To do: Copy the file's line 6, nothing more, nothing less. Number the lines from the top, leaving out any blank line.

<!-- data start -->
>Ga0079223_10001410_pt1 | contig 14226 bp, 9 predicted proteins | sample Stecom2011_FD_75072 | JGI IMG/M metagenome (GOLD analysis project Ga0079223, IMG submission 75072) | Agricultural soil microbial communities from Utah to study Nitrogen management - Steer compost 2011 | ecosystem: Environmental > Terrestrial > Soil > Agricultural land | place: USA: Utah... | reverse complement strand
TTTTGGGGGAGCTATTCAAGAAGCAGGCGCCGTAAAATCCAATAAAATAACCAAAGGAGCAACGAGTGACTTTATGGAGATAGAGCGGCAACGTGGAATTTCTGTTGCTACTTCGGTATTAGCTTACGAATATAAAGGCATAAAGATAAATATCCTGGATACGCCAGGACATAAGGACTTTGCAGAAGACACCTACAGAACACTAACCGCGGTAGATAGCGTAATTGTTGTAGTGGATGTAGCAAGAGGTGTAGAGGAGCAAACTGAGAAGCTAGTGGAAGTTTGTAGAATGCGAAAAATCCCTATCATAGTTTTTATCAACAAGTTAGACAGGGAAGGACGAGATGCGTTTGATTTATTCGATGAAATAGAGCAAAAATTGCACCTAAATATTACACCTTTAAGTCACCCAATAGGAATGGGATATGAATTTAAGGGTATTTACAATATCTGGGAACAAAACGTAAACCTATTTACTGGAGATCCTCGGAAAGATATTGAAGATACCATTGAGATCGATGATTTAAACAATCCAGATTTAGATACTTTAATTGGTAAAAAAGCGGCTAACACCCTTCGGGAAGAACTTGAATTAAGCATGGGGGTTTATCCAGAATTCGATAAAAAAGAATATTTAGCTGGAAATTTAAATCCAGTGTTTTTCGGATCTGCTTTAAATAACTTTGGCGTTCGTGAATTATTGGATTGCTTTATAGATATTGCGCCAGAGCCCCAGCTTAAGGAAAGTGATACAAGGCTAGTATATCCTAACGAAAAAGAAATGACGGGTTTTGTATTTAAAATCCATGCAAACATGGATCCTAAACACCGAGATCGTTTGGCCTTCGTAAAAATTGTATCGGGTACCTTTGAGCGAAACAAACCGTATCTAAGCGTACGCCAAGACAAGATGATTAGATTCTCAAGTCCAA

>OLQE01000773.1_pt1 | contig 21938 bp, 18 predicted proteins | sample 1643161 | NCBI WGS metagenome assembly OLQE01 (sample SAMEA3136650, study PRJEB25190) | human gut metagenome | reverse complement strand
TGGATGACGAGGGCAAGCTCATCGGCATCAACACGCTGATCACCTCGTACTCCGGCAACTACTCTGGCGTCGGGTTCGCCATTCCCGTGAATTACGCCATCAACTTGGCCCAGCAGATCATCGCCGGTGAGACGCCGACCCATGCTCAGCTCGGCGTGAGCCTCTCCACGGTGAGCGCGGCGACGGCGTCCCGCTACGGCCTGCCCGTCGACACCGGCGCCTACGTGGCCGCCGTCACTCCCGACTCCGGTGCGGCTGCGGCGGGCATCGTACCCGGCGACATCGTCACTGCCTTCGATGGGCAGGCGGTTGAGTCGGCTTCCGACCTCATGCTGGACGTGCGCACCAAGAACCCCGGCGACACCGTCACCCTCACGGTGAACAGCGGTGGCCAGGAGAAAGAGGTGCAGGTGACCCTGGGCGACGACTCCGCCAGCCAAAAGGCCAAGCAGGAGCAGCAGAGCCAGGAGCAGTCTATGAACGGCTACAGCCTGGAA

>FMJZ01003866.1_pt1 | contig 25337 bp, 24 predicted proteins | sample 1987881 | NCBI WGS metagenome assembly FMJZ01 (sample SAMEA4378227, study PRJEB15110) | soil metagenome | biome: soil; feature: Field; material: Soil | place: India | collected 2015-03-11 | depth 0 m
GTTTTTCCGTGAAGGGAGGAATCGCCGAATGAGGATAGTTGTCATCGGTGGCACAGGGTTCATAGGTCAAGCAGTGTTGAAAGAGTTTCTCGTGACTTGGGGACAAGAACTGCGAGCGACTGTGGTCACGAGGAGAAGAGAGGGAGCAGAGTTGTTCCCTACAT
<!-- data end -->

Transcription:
GTTTTTCCGTGAAGGGAGGAATCGCCGAATGAGGATAGTTGTCATCGGTGGCACAGGGTTCATAGGTCAAGCAGTGTTGAAAGAGTTTCTCGTGACTTGGGGACAAGAACTGCGAGCGACTGTGGTCACGAGGAGAAGAGAGGGAGCAGAGTTGTTCCCTACAT